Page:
Capstone no longer Newcomb-Tulane core requirement


Senior Brandon Kaplan is in the process of filming a movie for his capstone in Digital Media Production on the Academic Quad. 

Brandi Doyal, Print News Editor

The Newcomb-Tulane faculty decided in December that the Newcomb-Tulane College will no longer require each department to offer a capstone course.

The capstone requirement was first implemented after Hurricane Katrina when the Office of the Provost was determining the general education requirements for Tulane. Since then, certain departments have felt that they were unable to deliver an effective capstone to students.

The capstone is meant to serve as an accumulation of all the knowledge gathered during the student’s time at Tulane for the equivalent of a senior project.

Newcomb-Tulane College Dean James MacLaren said reviewing the effectiveness of some departments’ capstone requirements led to this decision.

“We found that capstones vary significantly from department to department,” MacLaren said. “Having the college determine what was or was not a capstone didn’t seem to make sense. Departments or schools should be able to decide [what makes] sense in their discipline.”

MacLaren said that many of the Newcomb-Tulane faculty thought the capstone didn’t serve a purpose in majors that had a lot of variability.

“When you think about other majors, take many of the liberal arts majors that don’t have a lot of required classes. There is immense variability in a major, so if you are a history major or English major, there are very few required classes. Then, how do you define a capstone in a reasonable way?”

Senior Brandon Kaplan said he supports the capstone requirement and that majors that don’t keep the capstone should require something in its place.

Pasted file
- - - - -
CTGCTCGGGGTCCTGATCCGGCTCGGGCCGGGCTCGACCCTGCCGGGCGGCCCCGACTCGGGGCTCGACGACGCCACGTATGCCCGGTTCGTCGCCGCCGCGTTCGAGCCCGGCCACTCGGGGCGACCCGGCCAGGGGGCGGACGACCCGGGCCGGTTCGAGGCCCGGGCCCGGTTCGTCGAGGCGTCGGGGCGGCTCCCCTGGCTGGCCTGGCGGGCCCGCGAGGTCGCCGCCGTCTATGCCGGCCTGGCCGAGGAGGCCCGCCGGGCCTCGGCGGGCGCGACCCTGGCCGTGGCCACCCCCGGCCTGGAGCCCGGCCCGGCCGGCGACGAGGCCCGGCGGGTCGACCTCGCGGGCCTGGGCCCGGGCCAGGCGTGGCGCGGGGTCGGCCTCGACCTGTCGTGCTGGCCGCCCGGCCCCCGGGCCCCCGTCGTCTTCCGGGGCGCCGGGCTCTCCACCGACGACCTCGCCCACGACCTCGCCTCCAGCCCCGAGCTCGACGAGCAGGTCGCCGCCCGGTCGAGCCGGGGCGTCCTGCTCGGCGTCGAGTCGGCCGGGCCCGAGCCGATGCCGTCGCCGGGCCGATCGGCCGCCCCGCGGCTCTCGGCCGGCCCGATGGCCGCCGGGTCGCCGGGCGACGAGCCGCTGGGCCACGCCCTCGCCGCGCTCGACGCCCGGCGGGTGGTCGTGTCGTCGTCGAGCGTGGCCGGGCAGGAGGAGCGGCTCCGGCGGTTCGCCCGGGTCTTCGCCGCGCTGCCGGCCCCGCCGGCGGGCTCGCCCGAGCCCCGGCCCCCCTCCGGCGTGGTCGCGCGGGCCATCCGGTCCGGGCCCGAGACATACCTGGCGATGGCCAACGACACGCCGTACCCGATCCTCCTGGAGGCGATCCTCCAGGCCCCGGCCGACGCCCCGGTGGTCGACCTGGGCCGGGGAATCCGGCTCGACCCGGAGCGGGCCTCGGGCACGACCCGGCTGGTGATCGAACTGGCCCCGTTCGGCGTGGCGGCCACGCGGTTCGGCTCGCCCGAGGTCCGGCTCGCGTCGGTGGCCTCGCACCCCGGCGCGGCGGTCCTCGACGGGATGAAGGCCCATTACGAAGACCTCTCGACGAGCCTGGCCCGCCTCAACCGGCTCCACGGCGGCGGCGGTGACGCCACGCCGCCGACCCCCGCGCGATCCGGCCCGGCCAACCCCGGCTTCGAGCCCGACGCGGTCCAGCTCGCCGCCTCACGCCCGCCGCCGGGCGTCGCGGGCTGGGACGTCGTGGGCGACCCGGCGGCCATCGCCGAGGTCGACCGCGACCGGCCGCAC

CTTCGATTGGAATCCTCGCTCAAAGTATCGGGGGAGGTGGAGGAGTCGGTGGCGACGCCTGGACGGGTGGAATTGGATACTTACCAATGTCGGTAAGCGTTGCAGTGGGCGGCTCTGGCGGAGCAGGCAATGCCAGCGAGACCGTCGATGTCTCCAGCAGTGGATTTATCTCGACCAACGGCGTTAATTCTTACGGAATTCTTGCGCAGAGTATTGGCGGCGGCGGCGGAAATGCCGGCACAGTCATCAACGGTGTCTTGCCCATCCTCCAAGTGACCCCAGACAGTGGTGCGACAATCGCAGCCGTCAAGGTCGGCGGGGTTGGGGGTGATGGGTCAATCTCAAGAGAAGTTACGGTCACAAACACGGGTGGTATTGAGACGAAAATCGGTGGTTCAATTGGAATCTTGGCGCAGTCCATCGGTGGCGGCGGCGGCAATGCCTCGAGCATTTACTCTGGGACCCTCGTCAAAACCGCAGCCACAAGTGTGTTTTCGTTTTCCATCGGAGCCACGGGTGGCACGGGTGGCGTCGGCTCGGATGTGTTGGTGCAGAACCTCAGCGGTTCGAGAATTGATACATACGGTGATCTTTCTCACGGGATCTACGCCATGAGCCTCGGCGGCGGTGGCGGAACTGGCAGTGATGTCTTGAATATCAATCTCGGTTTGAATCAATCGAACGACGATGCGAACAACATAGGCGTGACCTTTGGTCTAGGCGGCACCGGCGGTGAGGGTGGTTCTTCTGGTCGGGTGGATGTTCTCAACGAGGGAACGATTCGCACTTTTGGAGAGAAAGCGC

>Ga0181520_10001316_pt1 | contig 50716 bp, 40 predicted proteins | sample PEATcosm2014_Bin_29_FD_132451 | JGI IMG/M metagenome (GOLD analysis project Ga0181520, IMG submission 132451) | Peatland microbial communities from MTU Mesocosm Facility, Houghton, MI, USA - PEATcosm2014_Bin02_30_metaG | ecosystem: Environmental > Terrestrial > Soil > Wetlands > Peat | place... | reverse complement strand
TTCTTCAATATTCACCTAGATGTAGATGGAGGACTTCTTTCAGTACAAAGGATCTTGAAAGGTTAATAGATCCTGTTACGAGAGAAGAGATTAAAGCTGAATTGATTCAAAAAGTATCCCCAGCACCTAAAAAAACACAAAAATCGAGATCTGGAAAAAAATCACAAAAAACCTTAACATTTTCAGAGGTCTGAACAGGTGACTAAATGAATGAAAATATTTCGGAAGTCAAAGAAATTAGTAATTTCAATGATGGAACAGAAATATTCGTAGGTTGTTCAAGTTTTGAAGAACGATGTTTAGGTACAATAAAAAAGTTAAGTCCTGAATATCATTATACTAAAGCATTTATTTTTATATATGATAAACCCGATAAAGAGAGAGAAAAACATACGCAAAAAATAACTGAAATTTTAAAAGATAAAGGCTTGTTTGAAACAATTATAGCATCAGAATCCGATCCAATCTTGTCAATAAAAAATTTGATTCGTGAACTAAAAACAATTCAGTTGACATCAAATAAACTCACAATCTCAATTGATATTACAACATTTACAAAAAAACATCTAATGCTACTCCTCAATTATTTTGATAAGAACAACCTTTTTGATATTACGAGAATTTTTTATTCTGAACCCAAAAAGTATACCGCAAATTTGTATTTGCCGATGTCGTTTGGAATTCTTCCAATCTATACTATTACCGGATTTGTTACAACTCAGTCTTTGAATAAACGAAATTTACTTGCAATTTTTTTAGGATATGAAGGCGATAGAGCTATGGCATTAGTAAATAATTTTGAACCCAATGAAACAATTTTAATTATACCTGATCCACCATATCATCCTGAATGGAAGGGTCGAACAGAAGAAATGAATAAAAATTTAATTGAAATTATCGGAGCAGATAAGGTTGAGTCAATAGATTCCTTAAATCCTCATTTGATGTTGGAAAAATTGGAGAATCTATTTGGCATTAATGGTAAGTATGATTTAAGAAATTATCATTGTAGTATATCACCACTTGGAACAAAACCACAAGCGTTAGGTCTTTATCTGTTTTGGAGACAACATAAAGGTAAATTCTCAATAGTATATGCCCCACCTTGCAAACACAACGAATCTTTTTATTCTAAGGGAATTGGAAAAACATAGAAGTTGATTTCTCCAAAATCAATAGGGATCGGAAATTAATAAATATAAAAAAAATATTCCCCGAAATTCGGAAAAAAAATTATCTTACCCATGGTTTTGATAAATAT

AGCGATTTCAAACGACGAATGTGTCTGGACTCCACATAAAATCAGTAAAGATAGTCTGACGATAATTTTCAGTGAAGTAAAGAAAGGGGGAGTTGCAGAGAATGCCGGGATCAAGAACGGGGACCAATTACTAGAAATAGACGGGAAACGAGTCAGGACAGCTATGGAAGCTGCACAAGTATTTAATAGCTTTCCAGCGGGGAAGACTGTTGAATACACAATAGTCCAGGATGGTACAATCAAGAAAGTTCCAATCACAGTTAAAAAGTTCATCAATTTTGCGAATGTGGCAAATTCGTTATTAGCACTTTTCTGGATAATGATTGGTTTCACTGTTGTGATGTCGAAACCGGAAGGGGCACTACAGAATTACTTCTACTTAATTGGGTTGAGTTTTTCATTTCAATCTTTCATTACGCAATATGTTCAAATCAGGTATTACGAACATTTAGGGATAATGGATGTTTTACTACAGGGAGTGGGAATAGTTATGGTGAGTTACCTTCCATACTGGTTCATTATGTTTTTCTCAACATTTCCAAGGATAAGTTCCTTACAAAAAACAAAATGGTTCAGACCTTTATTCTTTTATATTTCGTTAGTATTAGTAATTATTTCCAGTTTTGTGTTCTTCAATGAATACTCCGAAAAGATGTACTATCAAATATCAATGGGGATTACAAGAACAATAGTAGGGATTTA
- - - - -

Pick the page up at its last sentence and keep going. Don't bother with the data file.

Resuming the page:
“I appreciate and support the capstone experience because, as a student in the arts, it acts as an accumulating experience for our talents and skills,” Kaplan said. “I think students in other majors should have some sort of senior experience to tie everything together that they’ve learned in their studies before they graduate.” 

Some departments were struggling with staffing and their ability to provide all students within a department with the capstone experience.

“Departments with huge numbers of majors could not implement an effective capstone, Psychology being one among others,” MacLaren said. “They felt they were not achieving their goals, because they just couldn’t staff the number of students through a capstone.”

Majors that no longer require a capstone will be able to reallocate professors to teach other different types of classes. Some students who double major will be required to take both major’s capstones. 

Senior Hannah Kojm said the capstone might not be the best for all majors, but that she liked the idea of it. 

“It’s beneficial but also kind of problematic,” Kojm said. “A capstone really gives students a chance to grow and expand in what they want to learn. A lot of the times capstones are the really interesting classes, but also everyone varies in what they like. It’s hard to require students to take a specific capstone. 

Kojm said that the current design of capstones makes it hard for some students to get the experience they want.

“I am a history major, and I took a capstone called New Directions in Womens’ history,” Kojm said. “I really liked it, but at the same time a friend of mine didn’t like hers.” 

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